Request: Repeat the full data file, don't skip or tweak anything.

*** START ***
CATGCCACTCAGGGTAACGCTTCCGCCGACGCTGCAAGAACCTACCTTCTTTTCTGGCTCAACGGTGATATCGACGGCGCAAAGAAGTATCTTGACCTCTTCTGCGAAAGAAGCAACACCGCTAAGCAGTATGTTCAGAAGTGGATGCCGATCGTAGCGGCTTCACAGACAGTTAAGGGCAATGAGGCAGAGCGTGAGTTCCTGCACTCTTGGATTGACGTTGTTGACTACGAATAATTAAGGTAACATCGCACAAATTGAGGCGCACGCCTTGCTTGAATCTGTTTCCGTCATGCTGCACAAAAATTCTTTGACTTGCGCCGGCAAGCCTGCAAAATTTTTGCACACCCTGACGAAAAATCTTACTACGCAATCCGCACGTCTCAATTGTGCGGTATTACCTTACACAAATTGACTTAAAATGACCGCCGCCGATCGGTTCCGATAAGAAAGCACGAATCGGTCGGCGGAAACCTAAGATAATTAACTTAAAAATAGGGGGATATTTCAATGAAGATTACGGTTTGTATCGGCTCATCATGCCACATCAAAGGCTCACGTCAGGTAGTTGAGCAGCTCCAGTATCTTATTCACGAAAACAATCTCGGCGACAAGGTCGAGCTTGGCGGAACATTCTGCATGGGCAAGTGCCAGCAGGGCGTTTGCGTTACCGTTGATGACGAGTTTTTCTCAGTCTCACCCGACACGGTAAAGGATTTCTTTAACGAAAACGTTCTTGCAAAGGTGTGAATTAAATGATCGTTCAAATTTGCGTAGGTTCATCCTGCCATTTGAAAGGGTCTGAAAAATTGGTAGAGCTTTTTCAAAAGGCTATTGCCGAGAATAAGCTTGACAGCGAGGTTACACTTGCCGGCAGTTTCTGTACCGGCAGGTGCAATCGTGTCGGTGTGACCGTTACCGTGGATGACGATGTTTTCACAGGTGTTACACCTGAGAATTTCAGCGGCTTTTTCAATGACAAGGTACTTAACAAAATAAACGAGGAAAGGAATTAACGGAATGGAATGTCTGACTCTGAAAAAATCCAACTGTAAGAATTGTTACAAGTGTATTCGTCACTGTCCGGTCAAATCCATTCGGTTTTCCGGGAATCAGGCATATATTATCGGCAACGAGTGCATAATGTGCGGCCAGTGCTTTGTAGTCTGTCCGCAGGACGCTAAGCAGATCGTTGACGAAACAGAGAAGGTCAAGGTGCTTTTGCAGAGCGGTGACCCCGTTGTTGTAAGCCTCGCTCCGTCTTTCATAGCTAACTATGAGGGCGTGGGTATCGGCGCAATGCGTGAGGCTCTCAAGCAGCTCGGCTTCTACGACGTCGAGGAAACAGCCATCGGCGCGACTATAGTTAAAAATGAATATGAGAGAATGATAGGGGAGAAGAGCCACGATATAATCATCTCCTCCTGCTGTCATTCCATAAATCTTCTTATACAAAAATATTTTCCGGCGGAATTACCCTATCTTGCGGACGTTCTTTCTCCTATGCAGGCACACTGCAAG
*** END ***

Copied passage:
CATGCCACTCAGGGTAACGCTTCCGCCGACGCTGCAAGAACCTACCTTCTTTTCTGGCTCAACGGTGATATCGACGGCGCAAAGAAGTATCTTGACCTCTTCTGCGAAAGAAGCAACACCGCTAAGCAGTATGTTCAGAAGTGGATGCCGATCGTAGCGGCTTCACAGACAGTTAAGGGCAATGAGGCAGAGCGTGAGTTCCTGCACTCTTGGATTGACGTTGTTGACTACGAATAATTAAGGTAACATCGCACAAATTGAGGCGCACGCCTTGCTTGAATCTGTTTCCGTCATGCTGCACAAAAATTCTTTGACTTGCGCCGGCAAGCCTGCAAAATTTTTGCACACCCTGACGAAAAATCTTACTACGCAATCCGCACGTCTCAATTGTGCGGTATTACCTTACACAAATTGACTTAAAATGACCGCCGCCGATCGGTTCCGATAAGAAAGCACGAATCGGTCGGCGGAAACCTAAGATAATTAACTTAAAAATAGGGGGATATTTCAATGAAGATTACGGTTTGTATCGGCTCATCATGCCACATCAAAGGCTCACGTCAGGTAGTTGAGCAGCTCCAGTATCTTATTCACGAAAACAATCTCGGCGACAAGGTCGAGCTTGGCGGAACATTCTGCATGGGCAAGTGCCAGCAGGGCGTTTGCGTTACCGTTGATGACGAGTTTTTCTCAGTCTCACCCGACACGGTAAAGGATTTCTTTAACGAAAACGTTCTTGCAAAGGTGTGAATTAAATGATCGTTCAAATTTGCGTAGGTTCATCCTGCCATTTGAAAGGGTCTGAAAAATTGGTAGAGCTTTTTCAAAAGGCTATTGCCGAGAATAAGCTTGACAGCGAGGTTACACTTGCCGGCAGTTTCTGTACCGGCAGGTGCAATCGTGTCGGTGTGACCGTTACCGTGGATGACGATGTTTTCACAGGTGTTACACCTGAGAATTTCAGCGGCTTTTTCAATGACAAGGTACTTAACAAAATAAACGAGGAAAGGAATTAACGGAATGGAATGTCTGACTCTGAAAAAATCCAACTGTAAGAATTGTTACAAGTGTATTCGTCACTGTCCGGTCAAATCCATTCGGTTTTCCGGGAATCAGGCATATATTATCGGCAACGAGTGCATAATGTGCGGCCAGTGCTTTGTAGTCTGTCCGCAGGACGCTAAGCAGATCGTTGACGAAACAGAGAAGGTCAAGGTGCTTTTGCAGAGCGGTGACCCCGTTGTTGTAAGCCTCGCTCCGTCTTTCATAGCTAACTATGAGGGCGTGGGTATCGGCGCAATGCGTGAGGCTCTCAAGCAGCTCGGCTTCTACGACGTCGAGGAAACAGCCATCGGCGCGACTATAGTTAAAAATGAATATGAGAGAATGATAGGGGAGAAGAGCCACGATATAATCATCTCCTCCTGCTGTCATTCCATAAATCTTCTTATACAAAAATATTTTCCGGCGGAATTACCCTATCTTGCGGACGTTCTTTCTCCTATGCAGGCACACTGCAAG